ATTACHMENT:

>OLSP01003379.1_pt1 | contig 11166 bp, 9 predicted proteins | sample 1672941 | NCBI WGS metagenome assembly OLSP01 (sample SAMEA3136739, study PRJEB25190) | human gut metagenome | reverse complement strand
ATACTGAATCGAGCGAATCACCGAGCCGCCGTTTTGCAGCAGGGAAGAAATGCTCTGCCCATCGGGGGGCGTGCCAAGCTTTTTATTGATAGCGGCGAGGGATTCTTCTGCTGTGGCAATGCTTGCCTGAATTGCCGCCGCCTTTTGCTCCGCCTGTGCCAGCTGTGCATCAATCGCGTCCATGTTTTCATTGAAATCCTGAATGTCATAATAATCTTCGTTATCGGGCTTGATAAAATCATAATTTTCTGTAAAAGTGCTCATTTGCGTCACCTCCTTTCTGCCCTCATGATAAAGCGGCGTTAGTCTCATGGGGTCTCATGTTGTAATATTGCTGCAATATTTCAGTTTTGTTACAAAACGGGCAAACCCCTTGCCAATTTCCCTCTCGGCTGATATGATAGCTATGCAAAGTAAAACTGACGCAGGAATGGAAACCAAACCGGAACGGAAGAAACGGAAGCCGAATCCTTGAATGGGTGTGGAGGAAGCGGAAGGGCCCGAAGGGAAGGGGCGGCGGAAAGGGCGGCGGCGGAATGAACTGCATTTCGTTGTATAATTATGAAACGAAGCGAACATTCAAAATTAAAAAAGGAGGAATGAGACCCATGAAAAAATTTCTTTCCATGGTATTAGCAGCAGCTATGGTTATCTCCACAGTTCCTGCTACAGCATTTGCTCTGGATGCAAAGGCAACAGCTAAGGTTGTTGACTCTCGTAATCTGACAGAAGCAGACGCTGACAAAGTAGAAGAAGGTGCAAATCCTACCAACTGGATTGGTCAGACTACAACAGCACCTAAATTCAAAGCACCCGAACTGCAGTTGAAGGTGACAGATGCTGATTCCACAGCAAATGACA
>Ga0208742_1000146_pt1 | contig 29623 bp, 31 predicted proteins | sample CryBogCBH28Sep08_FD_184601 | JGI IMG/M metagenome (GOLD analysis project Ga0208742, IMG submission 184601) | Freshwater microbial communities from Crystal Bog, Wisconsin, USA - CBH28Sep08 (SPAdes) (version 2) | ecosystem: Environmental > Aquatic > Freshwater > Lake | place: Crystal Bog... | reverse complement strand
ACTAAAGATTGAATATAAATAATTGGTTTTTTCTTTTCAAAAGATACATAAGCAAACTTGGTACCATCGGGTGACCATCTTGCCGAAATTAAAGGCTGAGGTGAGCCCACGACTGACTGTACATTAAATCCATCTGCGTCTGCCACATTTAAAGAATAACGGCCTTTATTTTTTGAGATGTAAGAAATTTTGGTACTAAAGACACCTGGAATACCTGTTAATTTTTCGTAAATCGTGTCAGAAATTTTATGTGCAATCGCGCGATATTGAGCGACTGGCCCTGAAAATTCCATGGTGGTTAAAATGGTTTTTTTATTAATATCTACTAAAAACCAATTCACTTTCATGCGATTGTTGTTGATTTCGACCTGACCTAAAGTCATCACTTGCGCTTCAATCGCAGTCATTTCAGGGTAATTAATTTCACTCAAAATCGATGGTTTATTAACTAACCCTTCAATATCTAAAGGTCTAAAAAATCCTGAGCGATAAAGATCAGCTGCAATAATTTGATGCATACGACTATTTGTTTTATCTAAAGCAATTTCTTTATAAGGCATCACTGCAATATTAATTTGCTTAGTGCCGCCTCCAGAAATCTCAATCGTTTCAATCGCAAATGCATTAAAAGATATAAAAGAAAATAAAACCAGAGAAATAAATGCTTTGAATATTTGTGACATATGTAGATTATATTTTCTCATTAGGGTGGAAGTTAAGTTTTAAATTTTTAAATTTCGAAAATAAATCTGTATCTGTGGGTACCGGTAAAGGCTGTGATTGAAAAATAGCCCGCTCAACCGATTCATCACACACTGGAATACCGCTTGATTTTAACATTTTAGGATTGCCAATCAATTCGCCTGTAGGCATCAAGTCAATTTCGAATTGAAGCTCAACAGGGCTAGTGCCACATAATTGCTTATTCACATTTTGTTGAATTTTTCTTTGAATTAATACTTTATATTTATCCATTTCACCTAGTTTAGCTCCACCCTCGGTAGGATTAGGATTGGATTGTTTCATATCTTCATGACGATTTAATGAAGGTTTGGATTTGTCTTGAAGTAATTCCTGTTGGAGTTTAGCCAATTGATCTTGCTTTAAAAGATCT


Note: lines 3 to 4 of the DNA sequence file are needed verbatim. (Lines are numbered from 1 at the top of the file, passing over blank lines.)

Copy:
>Ga0208742_1000146_pt1 | contig 29623 bp, 31 predicted proteins | sample CryBogCBH28Sep08_FD_184601 | JGI IMG/M metagenome (GOLD analysis project Ga0208742, IMG submission 184601) | Freshwater microbial communities from Crystal Bog, Wisconsin, USA - CBH28Sep08 (SPAdes) (version 2) | ecosystem: Environmental > Aquatic > Freshwater > Lake | place: Crystal Bog... | reverse complement strand
ACTAAAGATTGAATATAAATAATTGGTTTTTTCTTTTCAAAAGATACATAAGCAAACTTGGTACCATCGGGTGACCATCTTGCCGAAATTAAAGGCTGAGGTGAGCCCACGACTGACTGTACATTAAATCCATCTGCGTCTGCCACATTTAAAGAATAACGGCCTTTATTTTTTGAGATGTAAGAAATTTTGGTACTAAAGACACCTGGAATACCTGTTAATTTTTCGTAAATCGTGTCAGAAATTTTATGTGCAATCGCGCGATATTGAGCGACTGGCCCTGAAAATTCCATGGTGGTTAAAATGGTTTTTTTATTAATATCTACTAAAAACCAATTCACTTTCATGCGATTGTTGTTGATTTCGACCTGACCTAAAGTCATCACTTGCGCTTCAATCGCAGTCATTTCAGGGTAATTAATTTCACTCAAAATCGATGGTTTATTAACTAACCCTTCAATATCTAAAGGTCTAAAAAATCCTGAGCGATAAAGATCAGCTGCAATAATTTGATGCATACGACTATTTGTTTTATCTAAAGCAATTTCTTTATAAGGCATCACTGCAATATTAATTTGCTTAGTGCCGCCTCCAGAAATCTCAATCGTTTCAATCGCAAATGCATTAAAAGATATAAAAGAAAATAAAACCAGAGAAATAAATGCTTTGAATATTTGTGACATATGTAGATTATATTTTCTCATTAGGGTGGAAGTTAAGTTTTAAATTTTTAAATTTCGAAAATAAATCTGTATCTGTGGGTACCGGTAAAGGCTGTGATTGAAAAATAGCCCGCTCAACCGATTCATCACACACTGGAATACCGCTTGATTTTAACATTTTAGGATTGCCAATCAATTCGCCTGTAGGCATCAAGTCAATTTCGAATTGAAGCTCAACAGGGCTAGTGCCACATAATTGCTTATTCACATTTTGTTGAATTTTTCTTTGAATTAATACTTTATATTTATCCATTTCACCTAGTTTAGCTCCACCCTCGGTAGGATTAGGATTGGATTGTTTCATATCTTCATGACGATTTAATGAAGGTTTGGATTTGTCTTGAAGTAATTCCTGTTGGAGTTTAGCCAATTGATCTTGCTTTAAAAGATCT